by: Mike McBride, Attorney

Business owners who draft and utilize non-compete and non-solicitation agreements without the advice of an attorney could pay a steep price:  the business might not wind up with any enforceable competition restrictions.  Overly broad non-compete and non-solicitation agreements have a potential fate of being deemed unenforceable in their entirety, as shown by a recent Indiana Court of Appeals’ opinion rendering one business owner’s non-compete agreement completely unenforceable.  See Clark’s Sales and Service, Inc. v. Smith, 4 N.E.3d 772 (Ind. Ct. App. 2014).

As we have previously written about here, non-compete and non-solicitation agreements can restrict a former employee’s ability to use the training, confidential information and customer relationships obtained during the employee’s prior job against his or her former employer.  These agreements serve as useful tools for business owners to protect their investments in employees even though they have long been regarded by courts to be disfavored in the law. The enforceability of non-compete and non-solicitation agreements hinges on their reasonableness – they must protect a Blue Pencil Doctrinelegitimate interest and be reasonable in scope as to time, activities, and geographic area restricted.  For example, restraining a former employee from opening a competing business in California would not be reasonable if the former employer only operates its business and has clientele in Indiana.

Historically, courts have applied the “blue pencil doctrine” to strike unreasonable restrictions in these agreements, while continuing to enforce reasonable restrictions.  The Court’s ability to utilize the doctrine is premised on the divisibility of the unreasonable restrictions from the reasonable restrictions without changing the terms of the original agreement.   In other words, businesses cannot just draft and implement broad restrictive covenants under the assumption that a court would strike or remove any particular restriction to make the covenant reasonable and enforceable.  Instead the covenants should be drafted with the purpose of creating reasonable and divisible restrictions from the outset.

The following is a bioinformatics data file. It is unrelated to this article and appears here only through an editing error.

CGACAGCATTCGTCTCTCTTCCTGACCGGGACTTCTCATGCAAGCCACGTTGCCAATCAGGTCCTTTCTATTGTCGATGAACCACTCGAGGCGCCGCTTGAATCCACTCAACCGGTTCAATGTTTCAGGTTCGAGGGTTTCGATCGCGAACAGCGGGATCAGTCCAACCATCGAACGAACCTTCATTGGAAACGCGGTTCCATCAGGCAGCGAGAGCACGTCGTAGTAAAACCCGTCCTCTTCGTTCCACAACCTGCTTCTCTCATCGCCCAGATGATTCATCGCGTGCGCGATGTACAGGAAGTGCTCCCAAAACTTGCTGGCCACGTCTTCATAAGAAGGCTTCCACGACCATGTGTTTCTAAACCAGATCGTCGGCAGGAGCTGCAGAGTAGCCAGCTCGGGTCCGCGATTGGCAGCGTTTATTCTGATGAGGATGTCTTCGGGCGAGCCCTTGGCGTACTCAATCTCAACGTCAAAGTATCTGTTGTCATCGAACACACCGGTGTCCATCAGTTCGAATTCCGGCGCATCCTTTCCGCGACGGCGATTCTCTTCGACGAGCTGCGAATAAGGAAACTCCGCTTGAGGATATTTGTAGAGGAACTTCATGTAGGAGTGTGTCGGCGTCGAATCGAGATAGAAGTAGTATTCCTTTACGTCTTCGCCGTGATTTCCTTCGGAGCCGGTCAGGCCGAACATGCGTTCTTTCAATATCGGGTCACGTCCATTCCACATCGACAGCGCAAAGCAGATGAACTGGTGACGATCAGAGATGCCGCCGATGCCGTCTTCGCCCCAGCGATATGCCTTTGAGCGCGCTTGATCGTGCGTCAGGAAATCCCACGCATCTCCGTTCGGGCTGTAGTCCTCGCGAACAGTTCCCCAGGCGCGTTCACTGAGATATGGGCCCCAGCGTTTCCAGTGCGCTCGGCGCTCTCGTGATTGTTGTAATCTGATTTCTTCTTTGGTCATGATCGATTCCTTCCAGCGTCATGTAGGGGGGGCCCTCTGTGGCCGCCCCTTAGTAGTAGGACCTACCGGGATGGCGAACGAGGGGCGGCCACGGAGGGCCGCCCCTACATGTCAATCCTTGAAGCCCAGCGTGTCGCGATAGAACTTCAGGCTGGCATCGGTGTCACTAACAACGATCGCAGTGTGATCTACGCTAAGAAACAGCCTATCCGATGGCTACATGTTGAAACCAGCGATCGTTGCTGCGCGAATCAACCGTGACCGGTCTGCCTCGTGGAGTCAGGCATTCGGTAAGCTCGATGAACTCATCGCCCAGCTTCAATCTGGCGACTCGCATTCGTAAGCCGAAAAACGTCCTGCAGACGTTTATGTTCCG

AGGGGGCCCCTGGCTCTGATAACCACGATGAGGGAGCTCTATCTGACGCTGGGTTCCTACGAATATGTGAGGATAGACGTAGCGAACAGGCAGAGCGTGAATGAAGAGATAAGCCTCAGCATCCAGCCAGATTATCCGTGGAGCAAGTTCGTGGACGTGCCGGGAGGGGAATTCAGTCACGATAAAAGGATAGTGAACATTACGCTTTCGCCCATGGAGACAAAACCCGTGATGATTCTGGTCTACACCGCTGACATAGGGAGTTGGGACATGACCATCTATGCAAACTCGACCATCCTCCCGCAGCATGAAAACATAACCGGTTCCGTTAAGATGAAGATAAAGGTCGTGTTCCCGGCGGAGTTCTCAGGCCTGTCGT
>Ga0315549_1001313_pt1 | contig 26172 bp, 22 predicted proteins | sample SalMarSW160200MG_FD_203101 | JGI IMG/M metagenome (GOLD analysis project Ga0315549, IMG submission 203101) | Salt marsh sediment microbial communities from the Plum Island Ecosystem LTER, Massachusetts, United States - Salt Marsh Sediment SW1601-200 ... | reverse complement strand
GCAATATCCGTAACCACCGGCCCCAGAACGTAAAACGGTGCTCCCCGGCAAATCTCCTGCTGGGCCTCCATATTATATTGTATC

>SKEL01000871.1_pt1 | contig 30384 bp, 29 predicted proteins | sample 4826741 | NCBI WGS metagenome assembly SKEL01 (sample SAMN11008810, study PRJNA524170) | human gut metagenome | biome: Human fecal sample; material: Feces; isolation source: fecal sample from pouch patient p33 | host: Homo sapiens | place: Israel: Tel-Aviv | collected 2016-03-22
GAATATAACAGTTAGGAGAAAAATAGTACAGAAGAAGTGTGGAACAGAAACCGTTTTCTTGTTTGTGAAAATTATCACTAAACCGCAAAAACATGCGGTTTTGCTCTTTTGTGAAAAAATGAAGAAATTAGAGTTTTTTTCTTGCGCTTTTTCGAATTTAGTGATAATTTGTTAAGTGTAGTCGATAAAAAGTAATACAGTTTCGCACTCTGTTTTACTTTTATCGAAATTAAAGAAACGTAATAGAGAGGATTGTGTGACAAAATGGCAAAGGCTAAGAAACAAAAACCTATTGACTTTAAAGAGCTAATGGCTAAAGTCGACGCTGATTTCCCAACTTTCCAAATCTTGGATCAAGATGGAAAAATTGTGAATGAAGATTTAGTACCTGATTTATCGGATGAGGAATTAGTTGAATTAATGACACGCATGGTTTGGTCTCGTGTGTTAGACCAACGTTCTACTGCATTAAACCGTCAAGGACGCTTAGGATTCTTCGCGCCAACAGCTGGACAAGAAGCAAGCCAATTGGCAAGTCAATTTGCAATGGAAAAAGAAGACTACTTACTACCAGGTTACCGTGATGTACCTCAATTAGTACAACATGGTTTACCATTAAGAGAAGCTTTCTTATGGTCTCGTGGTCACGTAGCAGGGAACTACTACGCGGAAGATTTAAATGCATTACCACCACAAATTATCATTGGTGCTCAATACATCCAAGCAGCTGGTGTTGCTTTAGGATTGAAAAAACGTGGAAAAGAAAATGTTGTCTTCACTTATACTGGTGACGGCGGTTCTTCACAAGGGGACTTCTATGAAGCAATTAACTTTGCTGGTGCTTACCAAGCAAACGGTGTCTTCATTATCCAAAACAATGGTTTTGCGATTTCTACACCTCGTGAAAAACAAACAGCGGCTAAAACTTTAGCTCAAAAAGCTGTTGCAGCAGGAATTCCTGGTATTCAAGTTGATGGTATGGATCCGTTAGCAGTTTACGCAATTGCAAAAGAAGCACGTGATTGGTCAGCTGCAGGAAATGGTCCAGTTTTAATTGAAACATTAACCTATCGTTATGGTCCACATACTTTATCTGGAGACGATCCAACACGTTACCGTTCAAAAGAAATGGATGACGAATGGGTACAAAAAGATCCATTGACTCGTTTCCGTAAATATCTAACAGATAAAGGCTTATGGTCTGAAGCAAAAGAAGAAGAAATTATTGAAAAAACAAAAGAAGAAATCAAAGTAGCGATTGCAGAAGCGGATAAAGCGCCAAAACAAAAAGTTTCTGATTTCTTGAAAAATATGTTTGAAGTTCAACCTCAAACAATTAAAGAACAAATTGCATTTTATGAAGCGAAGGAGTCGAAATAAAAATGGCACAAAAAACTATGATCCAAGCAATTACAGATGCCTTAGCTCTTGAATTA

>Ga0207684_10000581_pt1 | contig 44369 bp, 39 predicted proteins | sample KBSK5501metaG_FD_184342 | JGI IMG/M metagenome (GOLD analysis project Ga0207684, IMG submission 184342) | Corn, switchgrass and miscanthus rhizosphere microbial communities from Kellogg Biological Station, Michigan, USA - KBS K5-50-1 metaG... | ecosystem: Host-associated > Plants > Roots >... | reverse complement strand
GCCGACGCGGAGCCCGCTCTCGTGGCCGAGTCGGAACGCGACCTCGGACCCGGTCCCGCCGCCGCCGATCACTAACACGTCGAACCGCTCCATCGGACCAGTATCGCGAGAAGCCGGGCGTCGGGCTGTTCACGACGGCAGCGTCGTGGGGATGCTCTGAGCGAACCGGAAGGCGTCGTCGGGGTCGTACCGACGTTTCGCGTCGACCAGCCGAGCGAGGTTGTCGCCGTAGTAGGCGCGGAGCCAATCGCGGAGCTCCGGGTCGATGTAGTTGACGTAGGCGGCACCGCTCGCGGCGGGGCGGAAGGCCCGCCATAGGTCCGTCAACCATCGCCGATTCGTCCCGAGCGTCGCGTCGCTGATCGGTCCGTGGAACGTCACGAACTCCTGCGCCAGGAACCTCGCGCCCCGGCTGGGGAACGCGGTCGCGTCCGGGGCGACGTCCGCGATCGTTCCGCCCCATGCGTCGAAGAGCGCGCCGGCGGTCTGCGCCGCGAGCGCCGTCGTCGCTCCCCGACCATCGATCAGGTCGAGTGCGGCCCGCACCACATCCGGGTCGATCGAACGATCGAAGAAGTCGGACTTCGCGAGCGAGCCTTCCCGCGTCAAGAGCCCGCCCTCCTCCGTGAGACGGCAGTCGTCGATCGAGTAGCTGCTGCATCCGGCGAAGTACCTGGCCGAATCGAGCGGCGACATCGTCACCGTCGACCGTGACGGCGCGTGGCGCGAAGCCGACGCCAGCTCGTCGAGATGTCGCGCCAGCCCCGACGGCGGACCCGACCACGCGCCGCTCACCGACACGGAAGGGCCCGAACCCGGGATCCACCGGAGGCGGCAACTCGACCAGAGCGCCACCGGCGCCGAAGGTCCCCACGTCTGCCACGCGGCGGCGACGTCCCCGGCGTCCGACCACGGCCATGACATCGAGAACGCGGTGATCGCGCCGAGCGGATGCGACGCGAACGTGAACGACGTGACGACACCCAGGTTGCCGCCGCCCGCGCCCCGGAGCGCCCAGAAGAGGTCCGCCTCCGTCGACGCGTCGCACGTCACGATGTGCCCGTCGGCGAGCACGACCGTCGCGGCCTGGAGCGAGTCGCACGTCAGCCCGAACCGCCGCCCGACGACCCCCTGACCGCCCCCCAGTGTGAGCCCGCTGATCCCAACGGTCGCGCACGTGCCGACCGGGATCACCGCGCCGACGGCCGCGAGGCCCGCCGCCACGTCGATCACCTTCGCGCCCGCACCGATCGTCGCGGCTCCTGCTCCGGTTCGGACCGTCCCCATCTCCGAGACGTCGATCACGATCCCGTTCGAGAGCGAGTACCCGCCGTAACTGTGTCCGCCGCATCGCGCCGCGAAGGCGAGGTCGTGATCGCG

Earlier this year, the Indiana Court of Appeals reiterated that overly broad restrictive covenants are not tolerated and clarified what must be done to draft covenants that are divisible so the blue pencil doctrine can be applied.   In Clark’s Sales and Service, Inc. v. Smith, the Court of Appeals decided that it could not apply the blue pencil doctrine without changing the original terms contemplated by the parties, deemed the entire covenant not to compete unenforceable and warned that the consequence for drafting such overreaching agreements is that the agreement cannot be enforced at all.  Specifically, the Court refused to redact sentence fragments citing that it would have resulted in a change to the meaning and import of the original covenant.

This ruling is a chilling reminder to businesses that non-compete or non-solicitation agreements must be reasonably written in the first place and should be reviewed or drafted by an attorney with experience in that area of law. Otherwise, the entire purpose of the agreement – to protect a business owner’s interests, confidential information, customer relationships and investment in employees – could be lost.

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